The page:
Writing for The Bigger Picture, film programmer Thea Berry writes about the narrative purpose of sex in cinema, why programmers shouldn’t be afraid of booking explicit content and the taboo-busting films that have come before.
Radu Jude’s upcoming Bad Luck Banging or Loony Porn (out on 26 November from Sovereign Film Distribution) opens with incredibly graphic footage from a sex tape teacher Emi (Katia Pascariu) makes with her husband and is leaked online causing uproar and outrage at her school. Now, why start a film this way? To shock and outrage the audience? In a way, yes, but primarily Jude uses this sex tape as a tool for a far more interesting conversation around what today is classed as ‘obscene’ and the outcome is an uncompromising satire is a relentless attack on prejudice and hypocrisy.
“We are used to acts which are much more obscene, in a way, than small acts like the one that set off the uproar we see in the film” – Radu Jude
Meaning, that in a world where we are exposed to thousands of images on a daily basis which contain varying levels of sexualised nudity, violence and war, a sex tape that is deemed obscene, in comparison, seems hardly that at all.
Having won the Golden Bear award for Best Film at this year’s Berlinale, Bad Luck Banging has joined the ranks of other impactful and exciting films coming out of the Romanian New Wave. Exploring a variety of themes, this film is a great springboard to be creative with film curation, allowing programmers to explore topics such as censorship in cinema, women’s sexuality and desire, and, as I will discuss below the narrative purpose of sex in cinema.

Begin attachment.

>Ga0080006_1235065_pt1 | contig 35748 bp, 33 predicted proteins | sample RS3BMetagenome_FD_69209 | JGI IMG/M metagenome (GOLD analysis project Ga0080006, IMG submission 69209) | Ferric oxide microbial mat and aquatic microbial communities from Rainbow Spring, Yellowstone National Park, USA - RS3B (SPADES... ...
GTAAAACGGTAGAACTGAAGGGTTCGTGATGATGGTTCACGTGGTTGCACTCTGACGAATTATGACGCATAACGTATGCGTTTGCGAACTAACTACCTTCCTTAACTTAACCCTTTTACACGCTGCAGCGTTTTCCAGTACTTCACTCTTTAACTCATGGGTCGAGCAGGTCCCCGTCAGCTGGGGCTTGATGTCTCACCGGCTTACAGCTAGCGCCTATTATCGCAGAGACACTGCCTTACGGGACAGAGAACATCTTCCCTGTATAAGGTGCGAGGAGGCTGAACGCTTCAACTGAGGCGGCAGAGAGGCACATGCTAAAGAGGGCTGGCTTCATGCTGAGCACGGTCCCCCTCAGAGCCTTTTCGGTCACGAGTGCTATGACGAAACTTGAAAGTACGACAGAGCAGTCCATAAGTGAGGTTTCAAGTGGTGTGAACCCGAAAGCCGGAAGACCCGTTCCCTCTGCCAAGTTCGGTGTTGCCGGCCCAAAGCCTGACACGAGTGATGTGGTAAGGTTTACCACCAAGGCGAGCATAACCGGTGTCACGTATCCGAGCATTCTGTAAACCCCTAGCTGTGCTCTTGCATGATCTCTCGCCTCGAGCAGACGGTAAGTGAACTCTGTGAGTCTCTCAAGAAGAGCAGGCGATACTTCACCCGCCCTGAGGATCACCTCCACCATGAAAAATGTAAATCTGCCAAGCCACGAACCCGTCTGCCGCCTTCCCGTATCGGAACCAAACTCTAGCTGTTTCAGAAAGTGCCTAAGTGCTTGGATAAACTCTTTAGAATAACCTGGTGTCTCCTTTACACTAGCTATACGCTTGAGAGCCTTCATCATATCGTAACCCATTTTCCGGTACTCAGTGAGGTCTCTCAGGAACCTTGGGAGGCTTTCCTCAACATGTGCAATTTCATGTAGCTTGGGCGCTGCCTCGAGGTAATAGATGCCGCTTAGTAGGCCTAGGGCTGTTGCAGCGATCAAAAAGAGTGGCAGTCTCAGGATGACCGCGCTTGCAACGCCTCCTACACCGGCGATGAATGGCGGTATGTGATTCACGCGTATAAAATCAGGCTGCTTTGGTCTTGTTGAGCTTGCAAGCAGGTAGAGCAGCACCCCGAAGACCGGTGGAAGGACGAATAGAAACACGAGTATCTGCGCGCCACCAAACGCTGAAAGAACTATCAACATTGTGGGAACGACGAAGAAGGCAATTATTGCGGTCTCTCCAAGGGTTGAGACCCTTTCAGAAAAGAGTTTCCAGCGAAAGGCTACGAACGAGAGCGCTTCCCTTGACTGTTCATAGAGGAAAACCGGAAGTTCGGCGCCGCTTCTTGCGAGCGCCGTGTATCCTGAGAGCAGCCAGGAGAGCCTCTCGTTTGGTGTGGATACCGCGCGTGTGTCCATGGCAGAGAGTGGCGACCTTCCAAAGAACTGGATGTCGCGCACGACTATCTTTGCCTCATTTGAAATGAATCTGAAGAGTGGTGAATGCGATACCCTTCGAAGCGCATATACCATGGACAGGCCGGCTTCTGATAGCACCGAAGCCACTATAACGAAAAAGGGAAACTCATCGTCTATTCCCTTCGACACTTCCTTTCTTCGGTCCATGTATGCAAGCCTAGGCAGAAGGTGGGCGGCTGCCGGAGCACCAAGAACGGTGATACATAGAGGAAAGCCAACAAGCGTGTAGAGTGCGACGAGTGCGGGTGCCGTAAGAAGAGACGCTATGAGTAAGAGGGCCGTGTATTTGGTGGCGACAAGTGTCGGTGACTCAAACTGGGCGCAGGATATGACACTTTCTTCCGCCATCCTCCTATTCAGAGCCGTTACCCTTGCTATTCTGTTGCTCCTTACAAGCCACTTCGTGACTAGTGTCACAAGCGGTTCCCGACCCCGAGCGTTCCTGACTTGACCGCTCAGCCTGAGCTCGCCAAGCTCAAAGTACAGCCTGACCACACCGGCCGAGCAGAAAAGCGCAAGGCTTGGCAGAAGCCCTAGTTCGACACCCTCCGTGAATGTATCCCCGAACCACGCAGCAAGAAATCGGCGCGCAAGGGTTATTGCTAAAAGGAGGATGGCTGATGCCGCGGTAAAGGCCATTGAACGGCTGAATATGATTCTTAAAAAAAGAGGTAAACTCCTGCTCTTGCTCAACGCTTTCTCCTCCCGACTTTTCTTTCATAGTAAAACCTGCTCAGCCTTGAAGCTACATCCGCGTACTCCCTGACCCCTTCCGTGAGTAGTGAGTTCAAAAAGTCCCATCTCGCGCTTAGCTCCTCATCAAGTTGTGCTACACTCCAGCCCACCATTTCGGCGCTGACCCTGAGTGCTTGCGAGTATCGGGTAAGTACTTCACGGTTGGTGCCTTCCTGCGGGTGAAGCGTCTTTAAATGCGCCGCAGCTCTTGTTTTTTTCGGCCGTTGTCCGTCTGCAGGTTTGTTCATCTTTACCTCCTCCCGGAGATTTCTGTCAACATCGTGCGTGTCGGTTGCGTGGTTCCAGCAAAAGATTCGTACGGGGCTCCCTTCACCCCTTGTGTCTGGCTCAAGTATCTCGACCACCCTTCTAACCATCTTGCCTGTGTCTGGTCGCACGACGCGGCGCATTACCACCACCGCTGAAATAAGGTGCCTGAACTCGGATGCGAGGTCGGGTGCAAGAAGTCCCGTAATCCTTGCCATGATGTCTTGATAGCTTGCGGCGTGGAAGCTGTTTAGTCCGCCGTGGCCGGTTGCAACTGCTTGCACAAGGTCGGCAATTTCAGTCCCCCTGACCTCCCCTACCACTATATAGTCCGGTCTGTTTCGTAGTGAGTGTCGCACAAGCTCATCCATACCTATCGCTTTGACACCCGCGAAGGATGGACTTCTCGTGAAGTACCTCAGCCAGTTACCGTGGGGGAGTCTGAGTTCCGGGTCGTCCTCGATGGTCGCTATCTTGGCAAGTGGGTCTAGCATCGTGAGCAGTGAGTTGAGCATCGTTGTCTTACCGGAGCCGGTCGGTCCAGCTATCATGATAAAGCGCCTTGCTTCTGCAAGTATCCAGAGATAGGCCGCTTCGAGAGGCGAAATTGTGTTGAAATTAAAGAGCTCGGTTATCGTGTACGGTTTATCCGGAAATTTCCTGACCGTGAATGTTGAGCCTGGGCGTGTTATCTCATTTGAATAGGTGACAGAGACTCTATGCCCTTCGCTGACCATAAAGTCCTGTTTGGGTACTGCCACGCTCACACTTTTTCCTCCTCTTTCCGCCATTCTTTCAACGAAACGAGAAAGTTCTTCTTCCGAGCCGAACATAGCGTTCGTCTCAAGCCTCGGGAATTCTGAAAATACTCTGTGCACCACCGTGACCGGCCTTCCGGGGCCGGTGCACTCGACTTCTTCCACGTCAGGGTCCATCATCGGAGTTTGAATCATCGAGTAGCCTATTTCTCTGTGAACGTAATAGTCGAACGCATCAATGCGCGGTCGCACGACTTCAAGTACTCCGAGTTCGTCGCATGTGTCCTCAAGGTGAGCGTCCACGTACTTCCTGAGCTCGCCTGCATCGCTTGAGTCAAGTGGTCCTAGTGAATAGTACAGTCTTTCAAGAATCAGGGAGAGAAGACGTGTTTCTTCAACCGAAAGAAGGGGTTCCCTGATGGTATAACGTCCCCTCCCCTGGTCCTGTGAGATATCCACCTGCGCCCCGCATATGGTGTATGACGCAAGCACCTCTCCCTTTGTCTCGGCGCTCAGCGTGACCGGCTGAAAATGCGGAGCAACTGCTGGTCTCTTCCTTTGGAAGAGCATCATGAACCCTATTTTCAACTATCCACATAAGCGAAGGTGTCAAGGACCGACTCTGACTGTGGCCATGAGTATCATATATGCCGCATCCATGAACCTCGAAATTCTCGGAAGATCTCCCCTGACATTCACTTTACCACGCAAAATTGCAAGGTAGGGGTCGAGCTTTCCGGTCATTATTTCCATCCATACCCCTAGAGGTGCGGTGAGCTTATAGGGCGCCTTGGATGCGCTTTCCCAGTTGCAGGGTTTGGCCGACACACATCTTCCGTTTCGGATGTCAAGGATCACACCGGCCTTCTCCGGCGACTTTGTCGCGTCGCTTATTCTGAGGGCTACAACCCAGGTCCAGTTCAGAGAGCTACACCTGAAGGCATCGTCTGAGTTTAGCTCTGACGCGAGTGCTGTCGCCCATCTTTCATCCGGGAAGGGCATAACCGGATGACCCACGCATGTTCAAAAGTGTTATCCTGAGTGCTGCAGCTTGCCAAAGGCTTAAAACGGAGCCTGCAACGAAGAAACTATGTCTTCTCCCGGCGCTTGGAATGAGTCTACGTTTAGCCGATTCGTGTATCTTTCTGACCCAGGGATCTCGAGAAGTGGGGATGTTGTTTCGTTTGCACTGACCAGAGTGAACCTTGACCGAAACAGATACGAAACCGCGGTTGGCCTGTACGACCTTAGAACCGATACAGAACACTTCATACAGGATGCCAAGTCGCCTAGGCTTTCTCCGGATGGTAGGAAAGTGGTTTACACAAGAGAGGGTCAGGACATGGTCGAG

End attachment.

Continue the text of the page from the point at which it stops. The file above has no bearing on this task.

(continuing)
Below, I’ve chosen three titles that use sex as a narrative and character development tool to explore the human condition and the society we live in.
Diary of a Teenage Girl (2015, Marielle Heller) Vertigo Releasing
Adapted from the graphic novel, Diary of a Teenage Girl follows 15 year-old Minnie (Bel Powley) as she embarks on her journey of sex and self discovery by having an affair with her mother’s boyfriend (Alexander Skarsgård). This exploration of a teenager’s discovery of herself and her sexuality is refreshing in how honest, frank and unembarrassed it is, not only in its depictions of sex but in how Minnie thinks, talks and writes about sex and her body – this level of openness I would say is comparable with Netflix’s Sex Education and Big Mouth.
Unfortunately, like so many films before it, it fell prey to the tight regulations of the BBFC, and a film that was for women and about women was refused a 15 and was given an 18 certificate – the full breakdown of why can be read here.
“The film explores female sexuality with boldness and honesty in an unexploitative manner. In an age where young women are still continually being sexualised and objectified we feel The Diary of a Teenage Girl sends a very positive, reassuring message to young girls about female sexuality and body image.” Wahida Begum, Vertigo Releasing